Kerr Center

President’s Note: Netting for Pest Control in Crops

President’s Note: Netting for Pest Control in Crops

There has recently been work on using netted hoop houses and row covers to prevent insect and bird damage to crop plants. It is an interesting use of technology, but the work is also a case study in how one solution can lead to additional problems. Let me just say I am a fan of where the research is going on this, but am aware of the potential problems.

What works with netting? In many cases, mesh size can prevent insects from accessing the crop. It seems to work best on larger insects. Why? Screen netting size can reduce airflow in a hoop house, which can lead to disease problems. The larger the screen, the greater the potential airflow. Keeping out squash bugs is easier overall than keeping out whiteflies.

Some growers have resorted to exhaust fans on netted houses to increase airflow, which means you need to have electricity close at hand.

Another concern is plant pollination. Any netting can keep out pollinators as well as pests. Some growers have used purchased bumblebees for pollination. There are concerns that the shipment of bumblebees can lead to the spread of diseases. This may even be one of the issues with the decline in bumblebee numbers. The science is still not definitive on this issue, but it has been brought up.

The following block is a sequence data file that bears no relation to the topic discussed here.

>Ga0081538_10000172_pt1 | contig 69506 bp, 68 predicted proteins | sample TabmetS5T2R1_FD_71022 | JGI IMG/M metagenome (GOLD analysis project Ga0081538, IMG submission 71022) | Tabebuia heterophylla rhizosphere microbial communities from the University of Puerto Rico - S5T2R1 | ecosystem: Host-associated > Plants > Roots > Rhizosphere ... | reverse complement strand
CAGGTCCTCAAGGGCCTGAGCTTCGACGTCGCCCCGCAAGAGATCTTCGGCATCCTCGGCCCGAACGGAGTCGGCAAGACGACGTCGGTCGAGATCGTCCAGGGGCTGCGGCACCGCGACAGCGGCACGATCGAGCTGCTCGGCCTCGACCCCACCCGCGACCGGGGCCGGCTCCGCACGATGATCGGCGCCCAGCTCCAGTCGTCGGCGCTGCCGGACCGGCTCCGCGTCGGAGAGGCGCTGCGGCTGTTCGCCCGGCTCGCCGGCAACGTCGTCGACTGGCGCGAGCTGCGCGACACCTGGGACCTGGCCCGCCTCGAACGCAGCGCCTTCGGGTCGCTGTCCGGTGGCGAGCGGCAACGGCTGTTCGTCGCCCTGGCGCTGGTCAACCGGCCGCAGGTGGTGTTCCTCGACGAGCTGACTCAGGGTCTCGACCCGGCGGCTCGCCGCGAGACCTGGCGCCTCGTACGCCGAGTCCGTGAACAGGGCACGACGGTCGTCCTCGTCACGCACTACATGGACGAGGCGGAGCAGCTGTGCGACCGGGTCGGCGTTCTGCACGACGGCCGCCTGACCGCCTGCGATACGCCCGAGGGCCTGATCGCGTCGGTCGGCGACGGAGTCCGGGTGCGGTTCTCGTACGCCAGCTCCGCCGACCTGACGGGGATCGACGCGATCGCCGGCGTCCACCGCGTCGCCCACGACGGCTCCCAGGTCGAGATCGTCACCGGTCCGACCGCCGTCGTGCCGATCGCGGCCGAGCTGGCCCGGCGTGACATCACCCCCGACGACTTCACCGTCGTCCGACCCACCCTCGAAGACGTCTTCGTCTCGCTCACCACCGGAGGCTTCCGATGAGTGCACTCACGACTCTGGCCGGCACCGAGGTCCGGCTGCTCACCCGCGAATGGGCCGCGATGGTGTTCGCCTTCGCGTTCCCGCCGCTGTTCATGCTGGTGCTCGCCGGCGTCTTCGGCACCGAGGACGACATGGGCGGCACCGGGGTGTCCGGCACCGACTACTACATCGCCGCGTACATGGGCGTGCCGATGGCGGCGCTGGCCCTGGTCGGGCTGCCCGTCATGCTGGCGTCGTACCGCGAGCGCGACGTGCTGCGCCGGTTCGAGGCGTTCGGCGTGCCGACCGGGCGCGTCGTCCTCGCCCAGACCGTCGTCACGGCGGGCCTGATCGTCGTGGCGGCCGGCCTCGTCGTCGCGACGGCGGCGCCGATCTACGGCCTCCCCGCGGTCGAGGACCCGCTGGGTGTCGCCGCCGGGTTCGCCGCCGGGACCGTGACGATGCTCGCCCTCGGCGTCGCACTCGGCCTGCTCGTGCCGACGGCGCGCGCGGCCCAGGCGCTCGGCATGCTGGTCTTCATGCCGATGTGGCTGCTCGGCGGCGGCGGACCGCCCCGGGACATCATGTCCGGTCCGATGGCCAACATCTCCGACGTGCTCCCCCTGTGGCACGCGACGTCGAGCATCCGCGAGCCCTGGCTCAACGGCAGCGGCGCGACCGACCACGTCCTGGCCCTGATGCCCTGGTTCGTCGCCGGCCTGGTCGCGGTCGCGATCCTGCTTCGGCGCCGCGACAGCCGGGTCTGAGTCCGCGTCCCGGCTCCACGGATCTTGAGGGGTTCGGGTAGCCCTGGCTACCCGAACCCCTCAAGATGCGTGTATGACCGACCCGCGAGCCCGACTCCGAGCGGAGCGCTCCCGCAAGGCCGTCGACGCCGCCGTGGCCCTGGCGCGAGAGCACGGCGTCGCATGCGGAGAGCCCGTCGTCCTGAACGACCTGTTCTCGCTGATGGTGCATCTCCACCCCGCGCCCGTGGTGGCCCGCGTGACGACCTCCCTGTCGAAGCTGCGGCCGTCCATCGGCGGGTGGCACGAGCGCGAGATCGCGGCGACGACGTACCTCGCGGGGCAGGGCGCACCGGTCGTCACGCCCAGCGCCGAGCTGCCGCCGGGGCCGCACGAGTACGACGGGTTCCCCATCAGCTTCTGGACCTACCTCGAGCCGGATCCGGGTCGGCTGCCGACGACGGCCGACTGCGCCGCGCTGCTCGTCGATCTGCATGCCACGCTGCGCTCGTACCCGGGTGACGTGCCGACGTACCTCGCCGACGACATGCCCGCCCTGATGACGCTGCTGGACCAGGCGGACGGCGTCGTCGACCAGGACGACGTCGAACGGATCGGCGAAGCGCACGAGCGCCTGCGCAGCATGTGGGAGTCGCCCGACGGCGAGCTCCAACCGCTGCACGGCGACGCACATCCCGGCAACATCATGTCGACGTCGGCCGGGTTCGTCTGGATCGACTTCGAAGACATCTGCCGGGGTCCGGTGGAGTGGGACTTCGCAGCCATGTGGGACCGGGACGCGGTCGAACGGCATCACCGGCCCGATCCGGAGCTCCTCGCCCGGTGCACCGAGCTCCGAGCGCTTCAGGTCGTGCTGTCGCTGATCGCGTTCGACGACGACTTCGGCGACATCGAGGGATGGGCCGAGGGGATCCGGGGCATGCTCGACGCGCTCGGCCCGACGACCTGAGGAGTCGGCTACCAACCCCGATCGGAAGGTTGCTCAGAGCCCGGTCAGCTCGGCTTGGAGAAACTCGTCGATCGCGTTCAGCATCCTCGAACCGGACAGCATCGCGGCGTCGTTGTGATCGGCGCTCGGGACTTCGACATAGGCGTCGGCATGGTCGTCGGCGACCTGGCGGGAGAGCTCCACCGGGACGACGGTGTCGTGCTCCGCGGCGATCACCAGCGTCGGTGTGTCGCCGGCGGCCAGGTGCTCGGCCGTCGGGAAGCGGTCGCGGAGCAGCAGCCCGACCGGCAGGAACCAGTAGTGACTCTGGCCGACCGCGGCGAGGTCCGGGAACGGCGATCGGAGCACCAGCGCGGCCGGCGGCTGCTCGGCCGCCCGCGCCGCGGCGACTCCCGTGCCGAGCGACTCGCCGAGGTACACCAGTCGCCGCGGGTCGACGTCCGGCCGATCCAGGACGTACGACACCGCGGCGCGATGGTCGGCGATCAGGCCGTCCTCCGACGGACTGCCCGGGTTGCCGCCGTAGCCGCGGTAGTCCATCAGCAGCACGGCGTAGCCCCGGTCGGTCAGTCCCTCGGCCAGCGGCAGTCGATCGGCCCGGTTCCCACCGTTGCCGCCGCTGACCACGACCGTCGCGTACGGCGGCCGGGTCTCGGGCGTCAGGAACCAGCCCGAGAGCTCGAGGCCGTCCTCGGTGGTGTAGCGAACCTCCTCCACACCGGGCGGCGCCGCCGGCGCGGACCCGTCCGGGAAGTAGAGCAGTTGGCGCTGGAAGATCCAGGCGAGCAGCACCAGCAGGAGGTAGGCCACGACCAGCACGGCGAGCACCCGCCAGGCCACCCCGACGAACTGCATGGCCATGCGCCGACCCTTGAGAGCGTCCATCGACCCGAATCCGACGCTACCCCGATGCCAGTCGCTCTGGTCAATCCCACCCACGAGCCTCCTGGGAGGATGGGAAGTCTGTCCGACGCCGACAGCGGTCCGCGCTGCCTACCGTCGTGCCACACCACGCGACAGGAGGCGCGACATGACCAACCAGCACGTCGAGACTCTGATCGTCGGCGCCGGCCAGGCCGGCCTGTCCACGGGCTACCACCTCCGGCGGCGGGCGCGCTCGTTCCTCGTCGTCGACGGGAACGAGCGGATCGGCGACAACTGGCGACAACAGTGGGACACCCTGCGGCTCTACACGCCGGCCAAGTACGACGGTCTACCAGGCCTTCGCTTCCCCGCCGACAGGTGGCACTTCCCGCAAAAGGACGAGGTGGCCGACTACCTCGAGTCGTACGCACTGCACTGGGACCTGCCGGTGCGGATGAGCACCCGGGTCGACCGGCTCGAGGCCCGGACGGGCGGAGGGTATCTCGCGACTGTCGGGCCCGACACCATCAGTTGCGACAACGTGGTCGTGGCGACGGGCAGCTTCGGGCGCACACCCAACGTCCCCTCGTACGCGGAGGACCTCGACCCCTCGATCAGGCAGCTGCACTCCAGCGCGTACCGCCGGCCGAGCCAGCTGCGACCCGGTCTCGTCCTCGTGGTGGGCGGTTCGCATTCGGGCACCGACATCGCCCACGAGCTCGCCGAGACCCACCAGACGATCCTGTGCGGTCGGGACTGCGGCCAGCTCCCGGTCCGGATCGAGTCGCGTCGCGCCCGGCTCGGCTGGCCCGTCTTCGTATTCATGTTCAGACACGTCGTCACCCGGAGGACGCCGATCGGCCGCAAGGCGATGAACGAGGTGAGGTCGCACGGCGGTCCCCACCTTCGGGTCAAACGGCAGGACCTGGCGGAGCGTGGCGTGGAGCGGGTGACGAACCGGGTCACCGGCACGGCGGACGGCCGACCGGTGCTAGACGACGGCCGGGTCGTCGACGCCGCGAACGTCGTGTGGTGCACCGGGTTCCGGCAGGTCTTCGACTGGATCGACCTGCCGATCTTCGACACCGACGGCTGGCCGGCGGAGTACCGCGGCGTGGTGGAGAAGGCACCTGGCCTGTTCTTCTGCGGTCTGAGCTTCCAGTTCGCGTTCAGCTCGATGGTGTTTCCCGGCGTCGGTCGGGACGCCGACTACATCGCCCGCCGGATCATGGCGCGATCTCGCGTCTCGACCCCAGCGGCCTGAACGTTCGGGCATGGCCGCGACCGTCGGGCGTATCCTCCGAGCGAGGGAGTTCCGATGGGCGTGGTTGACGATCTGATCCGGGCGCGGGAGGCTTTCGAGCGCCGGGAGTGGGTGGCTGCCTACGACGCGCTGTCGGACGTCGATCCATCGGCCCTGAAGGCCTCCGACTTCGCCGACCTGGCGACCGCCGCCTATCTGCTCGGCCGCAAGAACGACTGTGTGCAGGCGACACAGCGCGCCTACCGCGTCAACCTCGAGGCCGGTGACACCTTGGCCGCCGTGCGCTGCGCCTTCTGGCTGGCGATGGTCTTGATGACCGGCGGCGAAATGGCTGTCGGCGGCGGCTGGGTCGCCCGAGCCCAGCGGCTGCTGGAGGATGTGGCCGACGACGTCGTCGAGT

To avoid the use of purchased pollinators and still have the protection benefit of netting, some research is being conducted on opening the netted crop up to native pollinators at certain times of the day when the problem pest species is not active. This is an interesting approach, but requires careful timing and knowledge of the problem insect. Someone needs to be present to open and close the netting at the appropriate times. One critical aspect for this to work is to have a complete seal with no openings in the netting.

Making such systems work on a commercial scale will require evaluation of labor needs, cost, and maintenance over time. I have added several web links for you to begin your own research:

Update November 30, 2016:

Dr. Ayanava Majumdar with Southern SARE shared these additional photos of insect netting in place on working farms elsewhere in the southern region: